The product of eleven years of research, this first major history of the Federation of Rhodesia and Nyasaland, 1953 - 1963, (supplemented by Lord Blake's masterly foreword) is based on Sir Roy Welensky's unique private papers. So comprehensive are they that, when the official documents are released in the nineteen-nineties, historians are unlikely to discover much to alter this definitive work.
An assiduous collector, Sir Roy added to his hundreds of files of personal correspondence, complete sets of Federal and British minutes, memoranda and dispatches. Skilfully blending these with abundant other material (British, Federal and territorial Hansards, newspaper and public reports, biographies, other private collections and interview with the chief protagonists), Dr J.R.T. Wood has written incisively on the tortuous efforts, since 1894, to unify the three territories of Northern and Southern Rhodesia and Nyasaland. The architects of this last British Imperial experiment in Africa had conflicting motives. Britain wished to ease her Colonial burden an to provide a liberal counter to Afrikaner extremism. The Rhodesian and Nyasaland Europeans sought freedom from British control and to secure self-government on their own terms. Both sides ignored African opinion.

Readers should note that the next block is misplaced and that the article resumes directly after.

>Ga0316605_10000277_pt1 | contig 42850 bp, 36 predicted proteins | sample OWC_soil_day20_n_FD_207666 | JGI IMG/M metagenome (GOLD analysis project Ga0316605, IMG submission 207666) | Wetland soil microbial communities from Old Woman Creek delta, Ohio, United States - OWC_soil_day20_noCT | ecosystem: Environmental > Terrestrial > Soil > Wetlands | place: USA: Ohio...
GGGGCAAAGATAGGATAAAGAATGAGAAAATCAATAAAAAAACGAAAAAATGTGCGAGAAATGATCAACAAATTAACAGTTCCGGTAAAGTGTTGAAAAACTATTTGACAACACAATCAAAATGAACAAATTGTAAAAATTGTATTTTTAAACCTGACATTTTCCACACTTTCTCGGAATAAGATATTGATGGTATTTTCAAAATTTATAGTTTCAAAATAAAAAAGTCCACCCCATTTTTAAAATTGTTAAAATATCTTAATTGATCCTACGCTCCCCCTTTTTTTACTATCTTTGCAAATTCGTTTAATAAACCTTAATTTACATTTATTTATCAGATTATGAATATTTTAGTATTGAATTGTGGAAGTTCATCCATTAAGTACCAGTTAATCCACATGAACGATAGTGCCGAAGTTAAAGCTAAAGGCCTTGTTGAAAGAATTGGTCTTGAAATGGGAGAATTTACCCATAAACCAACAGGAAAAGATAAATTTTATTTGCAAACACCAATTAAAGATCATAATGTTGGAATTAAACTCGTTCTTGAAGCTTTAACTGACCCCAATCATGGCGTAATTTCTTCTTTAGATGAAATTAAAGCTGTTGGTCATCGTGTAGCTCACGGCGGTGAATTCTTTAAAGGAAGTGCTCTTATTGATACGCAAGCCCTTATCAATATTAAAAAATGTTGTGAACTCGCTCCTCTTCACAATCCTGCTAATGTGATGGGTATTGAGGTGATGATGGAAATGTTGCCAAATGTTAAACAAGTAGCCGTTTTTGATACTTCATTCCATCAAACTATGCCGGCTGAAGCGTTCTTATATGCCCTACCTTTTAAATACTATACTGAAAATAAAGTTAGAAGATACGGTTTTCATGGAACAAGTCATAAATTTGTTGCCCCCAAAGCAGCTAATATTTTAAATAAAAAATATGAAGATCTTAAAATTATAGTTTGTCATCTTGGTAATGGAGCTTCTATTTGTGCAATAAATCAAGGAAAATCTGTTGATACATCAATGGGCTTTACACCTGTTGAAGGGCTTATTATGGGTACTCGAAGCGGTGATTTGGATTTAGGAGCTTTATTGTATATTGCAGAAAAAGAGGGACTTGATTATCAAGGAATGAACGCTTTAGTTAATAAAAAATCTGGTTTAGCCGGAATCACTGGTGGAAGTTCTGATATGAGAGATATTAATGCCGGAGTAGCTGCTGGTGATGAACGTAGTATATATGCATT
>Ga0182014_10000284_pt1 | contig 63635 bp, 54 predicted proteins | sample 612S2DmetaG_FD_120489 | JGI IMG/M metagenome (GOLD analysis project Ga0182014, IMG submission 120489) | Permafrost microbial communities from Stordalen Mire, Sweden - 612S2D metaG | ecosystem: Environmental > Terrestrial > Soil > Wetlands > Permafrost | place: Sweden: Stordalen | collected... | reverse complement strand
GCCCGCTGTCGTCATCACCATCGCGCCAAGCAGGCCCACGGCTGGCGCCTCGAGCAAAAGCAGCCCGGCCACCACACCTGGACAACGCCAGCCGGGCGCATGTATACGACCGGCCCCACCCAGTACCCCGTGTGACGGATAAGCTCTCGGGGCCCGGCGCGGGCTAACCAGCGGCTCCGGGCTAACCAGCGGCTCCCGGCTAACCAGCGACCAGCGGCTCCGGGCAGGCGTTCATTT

Dr Wood describes in precise detail the brief but significant life of the Federation, the euphoria when her Government assumed power, and its achievements - the greatest being the mammoth Kariba hydro-electric scheme. He reveals the abrasions between the five Governments and their leading personalities as the Federal Cabinets of Lord Malvern and Welensky attempted to circumvent British and territorial policies which might rend the Federal fabric. Hampered by the Federal Constitution's strict limitations and by growing African nationalist unrest, lead in the main by Banda and Kaunda, they failed in this task.
The Welensky Papers is excellently complemented by Dr Wood's new history So Far and No Further! Rhodesia's Bid for Independence during the Retreat from Empire 1959-1965.